Kell’s stats for the 1941 season aren’t available, but evidently they didn’t impress the Dodgers, who released him outright. Fortunately for Kell, the Philadelphia Athletics were looking for players. They signed him and sent him to a Lancaster, Pa., Class B team with whom the A’s had a working agreement. He played in Lancaster in 1942 and ’43, for $300 a month. “I was 19 and single. It seemed like a lot of money to me.” In ’43, he had what today would be called a break-out season. He hit .396, the highest batting average in all of organized baseball. For that, the Hillerich and Bradsby bat company gave him a silver bat. (In 1949, he’d get another silver bat, this one for winning the American League batting championship, just edging Ted Williams.)

The Athletics brought him up to the majors in late ’43, and he played his first full season in 1944. He was paid $3,000 a year.

The rest of the story is well known in baseball circles. He was traded to Detroit, and had his best years there. He played in 10 All-Star games, led the league in base hits twice, compiled a .306 lifetime batting average, and was voted into the Hall of Fame at Cooperstown, N.Y. After he quit playing, the Tigers hired him as a radio and television broadcaster. He did that for 37 years, commuting from Swifton most of the time, and gave it up in 1996. He also sold the car dealership at Newport that he’d owned for 30 years.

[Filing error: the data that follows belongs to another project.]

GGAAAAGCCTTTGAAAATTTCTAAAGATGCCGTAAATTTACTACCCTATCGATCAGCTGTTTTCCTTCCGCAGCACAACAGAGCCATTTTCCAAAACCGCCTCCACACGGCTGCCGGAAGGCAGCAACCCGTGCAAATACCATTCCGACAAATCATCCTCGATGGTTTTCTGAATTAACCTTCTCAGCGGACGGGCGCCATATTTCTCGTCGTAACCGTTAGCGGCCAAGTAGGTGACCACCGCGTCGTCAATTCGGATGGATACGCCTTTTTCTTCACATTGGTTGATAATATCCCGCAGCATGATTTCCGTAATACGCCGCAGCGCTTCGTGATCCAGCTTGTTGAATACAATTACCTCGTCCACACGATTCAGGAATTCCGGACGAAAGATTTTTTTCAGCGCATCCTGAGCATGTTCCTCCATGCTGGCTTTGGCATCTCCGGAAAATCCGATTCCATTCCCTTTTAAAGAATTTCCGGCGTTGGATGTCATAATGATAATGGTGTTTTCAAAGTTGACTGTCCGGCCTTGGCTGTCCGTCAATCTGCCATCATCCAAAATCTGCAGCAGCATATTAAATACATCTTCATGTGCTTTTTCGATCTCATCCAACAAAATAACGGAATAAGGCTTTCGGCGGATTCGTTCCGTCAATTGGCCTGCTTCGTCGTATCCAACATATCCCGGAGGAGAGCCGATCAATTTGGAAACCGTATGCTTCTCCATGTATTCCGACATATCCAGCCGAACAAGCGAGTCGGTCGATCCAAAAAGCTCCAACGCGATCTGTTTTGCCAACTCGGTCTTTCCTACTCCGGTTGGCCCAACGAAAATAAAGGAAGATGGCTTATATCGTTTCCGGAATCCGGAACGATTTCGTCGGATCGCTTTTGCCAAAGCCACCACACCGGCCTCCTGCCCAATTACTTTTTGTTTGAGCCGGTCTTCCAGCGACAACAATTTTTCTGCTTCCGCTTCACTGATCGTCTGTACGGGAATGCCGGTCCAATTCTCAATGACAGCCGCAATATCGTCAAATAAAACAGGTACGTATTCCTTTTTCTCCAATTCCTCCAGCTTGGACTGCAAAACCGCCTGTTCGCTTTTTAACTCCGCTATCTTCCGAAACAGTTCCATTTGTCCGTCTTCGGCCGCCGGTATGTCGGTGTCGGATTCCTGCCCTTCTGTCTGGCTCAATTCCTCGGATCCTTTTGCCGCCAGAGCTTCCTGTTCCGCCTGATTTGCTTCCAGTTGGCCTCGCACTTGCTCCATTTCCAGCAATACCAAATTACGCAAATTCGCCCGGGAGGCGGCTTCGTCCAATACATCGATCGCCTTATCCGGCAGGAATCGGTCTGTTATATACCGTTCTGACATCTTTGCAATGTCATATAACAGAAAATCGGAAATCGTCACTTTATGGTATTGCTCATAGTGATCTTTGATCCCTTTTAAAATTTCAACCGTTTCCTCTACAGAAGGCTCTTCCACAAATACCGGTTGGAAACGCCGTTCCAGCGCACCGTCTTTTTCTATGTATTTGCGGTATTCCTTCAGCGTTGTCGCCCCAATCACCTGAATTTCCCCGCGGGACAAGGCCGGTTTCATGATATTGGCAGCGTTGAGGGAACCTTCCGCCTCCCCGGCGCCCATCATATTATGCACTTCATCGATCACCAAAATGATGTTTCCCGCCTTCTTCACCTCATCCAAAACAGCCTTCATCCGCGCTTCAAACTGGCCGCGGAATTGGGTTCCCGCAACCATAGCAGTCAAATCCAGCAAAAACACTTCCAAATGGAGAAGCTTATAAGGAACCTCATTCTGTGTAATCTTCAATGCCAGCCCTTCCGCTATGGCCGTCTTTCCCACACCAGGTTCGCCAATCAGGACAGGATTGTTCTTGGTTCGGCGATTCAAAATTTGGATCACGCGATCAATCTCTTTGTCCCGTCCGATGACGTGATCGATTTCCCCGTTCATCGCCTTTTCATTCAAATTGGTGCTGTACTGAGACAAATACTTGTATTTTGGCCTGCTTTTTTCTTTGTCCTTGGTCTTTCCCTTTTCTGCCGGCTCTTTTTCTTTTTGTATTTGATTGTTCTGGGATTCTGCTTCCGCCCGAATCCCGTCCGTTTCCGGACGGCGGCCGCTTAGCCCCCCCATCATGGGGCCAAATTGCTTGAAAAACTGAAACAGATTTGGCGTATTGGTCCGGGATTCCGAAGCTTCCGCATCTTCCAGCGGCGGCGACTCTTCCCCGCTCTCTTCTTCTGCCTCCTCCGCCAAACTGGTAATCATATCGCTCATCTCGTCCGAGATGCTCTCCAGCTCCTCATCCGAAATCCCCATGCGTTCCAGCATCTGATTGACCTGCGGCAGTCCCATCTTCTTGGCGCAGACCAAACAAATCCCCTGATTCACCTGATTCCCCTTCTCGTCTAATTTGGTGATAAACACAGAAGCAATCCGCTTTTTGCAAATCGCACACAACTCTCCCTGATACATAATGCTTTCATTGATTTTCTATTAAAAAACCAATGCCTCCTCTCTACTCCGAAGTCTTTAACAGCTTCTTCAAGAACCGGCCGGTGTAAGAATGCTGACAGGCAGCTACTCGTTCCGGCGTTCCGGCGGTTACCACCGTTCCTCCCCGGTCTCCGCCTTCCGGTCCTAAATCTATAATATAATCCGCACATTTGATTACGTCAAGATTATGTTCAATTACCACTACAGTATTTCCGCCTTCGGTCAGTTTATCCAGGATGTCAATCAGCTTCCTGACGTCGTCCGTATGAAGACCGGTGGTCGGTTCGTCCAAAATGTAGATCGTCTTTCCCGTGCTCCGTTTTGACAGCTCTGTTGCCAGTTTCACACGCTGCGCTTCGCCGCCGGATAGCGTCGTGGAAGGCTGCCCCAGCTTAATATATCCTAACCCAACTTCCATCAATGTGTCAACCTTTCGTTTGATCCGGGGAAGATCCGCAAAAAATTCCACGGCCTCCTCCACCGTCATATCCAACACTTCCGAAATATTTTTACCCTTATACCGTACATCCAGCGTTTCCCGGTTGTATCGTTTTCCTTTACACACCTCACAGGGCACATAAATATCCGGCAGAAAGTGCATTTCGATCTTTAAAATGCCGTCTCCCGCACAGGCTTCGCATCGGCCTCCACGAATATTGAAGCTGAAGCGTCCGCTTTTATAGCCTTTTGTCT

He doesn’t watch a lot of live baseball these days — although he attended the first game at the Travelers’ new ballpark in April and was impressed — but he has one of those TV hookups that allows you to watch any major league game you want. He’s a faithful follower of the Tigers, of course, and he also keeps up with his first love, the St. Louis Cardinals. “I was born and raised a Cardinal fan. Anybody from Arkansas, especially Northeast Arkansas, is. I thought I’d play for the Cardinals someday. I thought if you wanted to, you could. But it didn’t work out.”

At 84, he still travels a bit, mostly to baseball memorabilia signings, “a big thing today.” His autograph is still valued, which surprises a reporter who remembers how long ago it was that George Kell was a star. It surprises Kell too. “I was in New York and New Jersey last weekend. I walked into the auditorium and people applauded. They’re all ages, but most of them weren’t born when I played, and they’re hollering ‘Hey, George.’ You’d think they’d have forgotten by now, but I guess they haven’t.’ ”

Speaking of things that are forgotten or not, a reporter doing a modest amount of research on minor league baseball rediscovered the name of Joe Bauman. That name was once familiar to hard-core hardball fans, because in 1954, while playing in the Class C Longhorn League, Bauman hit 72 homeruns. That was the homerun record for any league until Barry Bonds hit 73 in 2001.What struck the reporter most forcefully about this bit of baseball trivia was a listing of the teams Joe Bauman played for in his career, including “Newport, Ark., 1941.”

Kell remembers Bauman as “a big, strong guy” who later in his career hit a bunch of homeruns. Did Bauman clear the fences at Newport? “Not like that,” Kell said. “I think he hit a lot of ’em at El Paso or someplace.” “Someplace” means someplace with the thin desert air that is said to carry baseballs a great distance. Bauman played for Roswell, N.M., in 1954, and surely it’s been suggested that the stories about Roswell and spaceships began with a Joe Bauman homerun.

Bauman died in 2005. For all his minor league power, he never played a game in the major leagues. In the minor leagues, then and now, there are always more Joe Baumans than George Kells.